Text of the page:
Link’s cocky counterpart Amber Von Tussle (daughter to the evil Velma Von Tussle played by Becca Scott (senior)), was just as obnoxious and bratty as one would imagine her, especially after seeing the movie (or knowing anything about teenage stereotypes). Nina Carlin (sophomore) played the part of stuck up teenager so well, her character could have starred in “Mean Girls.”

William Westwater’s (first-year) depiction of Corny Collins was spot on. His dashing smile, charismatic personality and superstar qualities portrayed the perfect show host.

“He is a constant, always happy, always fighting for the good fight but never really there,” Westwater said of his role. “He sneaks everyone in to the Baltimore eventoreum at the end, and so he is kind of the saving grace that pulls everything together at the end.”

Each member of the cast participated in the choral numbers and lined the wings of the stage in order to fill out the choral arrangements. Member of Occidental’s Glee Club also helped with the magnificent choral arrangements.

“It’s so great-this is one of the first times that the Theater department and the Glee Club have really collaborated together, and its often that both of those departments are very time consuming, and so its hard to find a way to get them together,” theater major Jake Mallove (senior) said.

It was Mallove as Edna Turnblad and undeclared Lencia Kebede (first-year) who stole the show.

Every scene with Mallove, who got the part by interpreting a combination of Paula Deen, his grandmother and Jackie Kennedy, was a joy to watch. Edna’s coming out scene in “Welcome to the ’60s” features Mallove in a hot pink ensemble complete with a pair of Barbie pink kitten heels. In a scene between Edna and “her” husband with the song “You’re Timeless to Me,” the two sing about how wonderful they find each other. At curtain draw, the audience was on the edge of their seats, waiting for their love to be sealed in a kiss. But it didn’t come.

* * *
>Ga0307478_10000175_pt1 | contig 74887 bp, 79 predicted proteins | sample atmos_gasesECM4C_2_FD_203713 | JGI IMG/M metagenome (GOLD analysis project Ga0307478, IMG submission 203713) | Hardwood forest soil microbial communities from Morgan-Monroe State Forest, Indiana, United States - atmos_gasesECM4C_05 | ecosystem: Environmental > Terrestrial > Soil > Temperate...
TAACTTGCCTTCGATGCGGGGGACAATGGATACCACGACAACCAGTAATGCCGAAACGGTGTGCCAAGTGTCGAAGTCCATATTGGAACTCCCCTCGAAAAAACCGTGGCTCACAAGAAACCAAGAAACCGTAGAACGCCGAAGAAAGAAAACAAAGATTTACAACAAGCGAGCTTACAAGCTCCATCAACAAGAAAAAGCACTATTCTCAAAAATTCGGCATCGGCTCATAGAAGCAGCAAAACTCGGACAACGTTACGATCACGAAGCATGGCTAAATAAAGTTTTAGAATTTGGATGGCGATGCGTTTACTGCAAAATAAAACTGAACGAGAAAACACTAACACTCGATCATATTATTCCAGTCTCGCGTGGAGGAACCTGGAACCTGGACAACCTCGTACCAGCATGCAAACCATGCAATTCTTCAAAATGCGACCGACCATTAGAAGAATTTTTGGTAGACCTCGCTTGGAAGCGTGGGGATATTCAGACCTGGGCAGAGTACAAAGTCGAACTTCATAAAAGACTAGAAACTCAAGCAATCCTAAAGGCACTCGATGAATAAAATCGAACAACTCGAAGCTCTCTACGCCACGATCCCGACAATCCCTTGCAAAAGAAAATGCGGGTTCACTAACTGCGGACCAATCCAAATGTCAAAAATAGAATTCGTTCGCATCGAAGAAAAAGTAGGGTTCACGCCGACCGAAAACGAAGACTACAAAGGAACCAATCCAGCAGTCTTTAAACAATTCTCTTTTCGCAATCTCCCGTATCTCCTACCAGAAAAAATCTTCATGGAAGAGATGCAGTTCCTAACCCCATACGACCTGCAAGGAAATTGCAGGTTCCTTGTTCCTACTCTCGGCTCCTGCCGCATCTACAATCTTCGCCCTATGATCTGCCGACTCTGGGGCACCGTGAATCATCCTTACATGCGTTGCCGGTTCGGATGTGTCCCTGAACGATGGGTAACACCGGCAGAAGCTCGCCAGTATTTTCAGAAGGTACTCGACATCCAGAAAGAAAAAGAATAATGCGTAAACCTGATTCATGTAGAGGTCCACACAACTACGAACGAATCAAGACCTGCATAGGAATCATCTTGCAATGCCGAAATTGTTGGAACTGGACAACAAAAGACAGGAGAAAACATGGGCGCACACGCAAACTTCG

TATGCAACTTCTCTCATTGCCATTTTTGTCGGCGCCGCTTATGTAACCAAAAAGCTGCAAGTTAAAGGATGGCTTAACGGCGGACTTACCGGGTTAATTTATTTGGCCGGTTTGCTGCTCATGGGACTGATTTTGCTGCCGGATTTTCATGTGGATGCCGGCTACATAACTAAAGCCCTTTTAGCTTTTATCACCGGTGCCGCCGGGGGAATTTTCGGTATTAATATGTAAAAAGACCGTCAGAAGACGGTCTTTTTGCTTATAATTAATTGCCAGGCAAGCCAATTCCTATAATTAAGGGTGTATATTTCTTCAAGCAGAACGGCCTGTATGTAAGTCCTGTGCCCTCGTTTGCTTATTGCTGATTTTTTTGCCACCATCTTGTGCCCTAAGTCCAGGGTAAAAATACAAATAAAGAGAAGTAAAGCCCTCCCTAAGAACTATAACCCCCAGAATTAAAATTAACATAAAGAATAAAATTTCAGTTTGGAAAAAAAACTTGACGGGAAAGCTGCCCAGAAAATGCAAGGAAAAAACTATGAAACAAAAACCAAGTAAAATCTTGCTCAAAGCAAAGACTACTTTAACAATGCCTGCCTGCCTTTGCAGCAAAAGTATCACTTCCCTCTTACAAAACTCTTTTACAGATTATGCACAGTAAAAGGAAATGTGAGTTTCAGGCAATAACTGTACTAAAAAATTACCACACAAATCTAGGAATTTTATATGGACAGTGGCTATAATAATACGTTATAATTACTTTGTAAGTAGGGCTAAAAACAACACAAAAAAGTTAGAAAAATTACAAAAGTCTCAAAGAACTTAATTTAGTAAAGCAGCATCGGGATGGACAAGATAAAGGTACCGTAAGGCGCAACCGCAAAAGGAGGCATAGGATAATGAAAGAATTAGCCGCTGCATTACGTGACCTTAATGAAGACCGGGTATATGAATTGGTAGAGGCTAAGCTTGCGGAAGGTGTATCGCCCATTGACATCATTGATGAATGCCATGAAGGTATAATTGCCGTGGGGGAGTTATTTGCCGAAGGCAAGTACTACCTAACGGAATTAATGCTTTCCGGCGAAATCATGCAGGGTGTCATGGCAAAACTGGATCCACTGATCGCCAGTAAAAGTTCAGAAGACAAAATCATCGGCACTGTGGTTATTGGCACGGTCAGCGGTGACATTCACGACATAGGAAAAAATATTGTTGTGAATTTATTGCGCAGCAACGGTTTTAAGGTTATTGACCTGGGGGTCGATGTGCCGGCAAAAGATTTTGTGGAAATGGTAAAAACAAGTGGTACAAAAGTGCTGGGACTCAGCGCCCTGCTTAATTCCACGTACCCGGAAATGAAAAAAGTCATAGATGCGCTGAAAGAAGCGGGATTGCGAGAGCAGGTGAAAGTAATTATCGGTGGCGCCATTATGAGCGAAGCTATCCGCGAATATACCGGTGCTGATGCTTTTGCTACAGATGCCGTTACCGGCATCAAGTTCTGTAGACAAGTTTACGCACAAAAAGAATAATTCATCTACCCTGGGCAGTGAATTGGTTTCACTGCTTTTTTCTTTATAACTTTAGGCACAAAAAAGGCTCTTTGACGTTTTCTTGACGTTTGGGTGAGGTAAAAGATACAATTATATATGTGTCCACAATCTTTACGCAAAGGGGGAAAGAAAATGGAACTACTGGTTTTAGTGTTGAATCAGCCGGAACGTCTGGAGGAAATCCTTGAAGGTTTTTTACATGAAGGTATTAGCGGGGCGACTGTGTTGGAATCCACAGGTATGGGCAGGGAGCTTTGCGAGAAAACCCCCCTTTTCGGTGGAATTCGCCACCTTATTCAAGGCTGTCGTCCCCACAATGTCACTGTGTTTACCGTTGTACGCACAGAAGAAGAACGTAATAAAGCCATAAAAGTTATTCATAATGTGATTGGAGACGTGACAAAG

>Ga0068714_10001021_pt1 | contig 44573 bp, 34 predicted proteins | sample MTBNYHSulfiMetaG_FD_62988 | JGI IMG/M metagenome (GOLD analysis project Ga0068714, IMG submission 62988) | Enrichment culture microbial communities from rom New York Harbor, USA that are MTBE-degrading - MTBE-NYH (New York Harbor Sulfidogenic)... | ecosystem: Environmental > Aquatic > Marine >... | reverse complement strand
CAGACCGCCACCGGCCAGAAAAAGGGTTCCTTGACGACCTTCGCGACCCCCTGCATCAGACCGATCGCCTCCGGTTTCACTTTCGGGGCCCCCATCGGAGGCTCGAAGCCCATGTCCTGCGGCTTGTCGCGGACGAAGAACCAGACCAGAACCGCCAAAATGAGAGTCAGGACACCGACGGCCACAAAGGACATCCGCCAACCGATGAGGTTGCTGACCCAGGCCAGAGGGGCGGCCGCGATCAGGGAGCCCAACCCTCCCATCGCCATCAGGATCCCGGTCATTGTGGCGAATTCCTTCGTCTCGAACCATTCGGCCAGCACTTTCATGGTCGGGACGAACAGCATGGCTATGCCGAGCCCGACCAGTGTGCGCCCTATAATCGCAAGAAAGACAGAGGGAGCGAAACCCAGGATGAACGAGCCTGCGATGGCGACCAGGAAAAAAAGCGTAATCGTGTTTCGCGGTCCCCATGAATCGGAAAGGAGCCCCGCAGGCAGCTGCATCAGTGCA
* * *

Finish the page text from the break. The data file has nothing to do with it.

Then, the reprise began, and the audience roared as the song was capped with a passionate kiss between Mallove and Andrew Murray (sophomore).

Kebede portrayed a more serious character. As her part in the show as Motormouth Maybelle, Kebede belted out songs about race and issues of segregation. Her singing of “I Know Where I’ve Been” was chilling. The heartfelt singing by Kebede echoed through the silenced theater that was hanging on her every word.

To put the cherry on top of a Sundae of a show, the technology team came up with the idea to put a black and white TV behind the stage, so the live audience was watching the Corny Collins show as someone in the ‘60s would have watched it. But they were also seeing the live performance in front of them. It was astonishing that such a seemingly simple technological feature could completely change the show and enhance the phenomenological experience.

The cast of the show was excited to perform a new interpretation on the classic musical. “I’d say this is a ‘Hairspray’ that we are definitely not going straight from the book on, and there are definitely some changes,” Westwater said of the show. “Most are small changes, and one big change at the end that you’ll definitely figure out. It’s interesting and it’s really fun. The feeling you get at the end of the show is nothing but pure joy.”

Freeman and the 60 students who took part in “Hairspray” created a fantastical performance that brought laughs, (near) tears, joy, sadness and applause.

“She learns that not every kid in Baltimore can dance together on TV because its segregated, and she wants to have everyone dancing, and her passion for that leads to integrating the television show,” Freeman said. “It’s wrapped up in this satiric love story, that is a social commentary, comedic, but that passion that takes us to this new level – which is complete fairytale. We all know that’s not how [integration] happened, but wouldn’t it be great if it was?”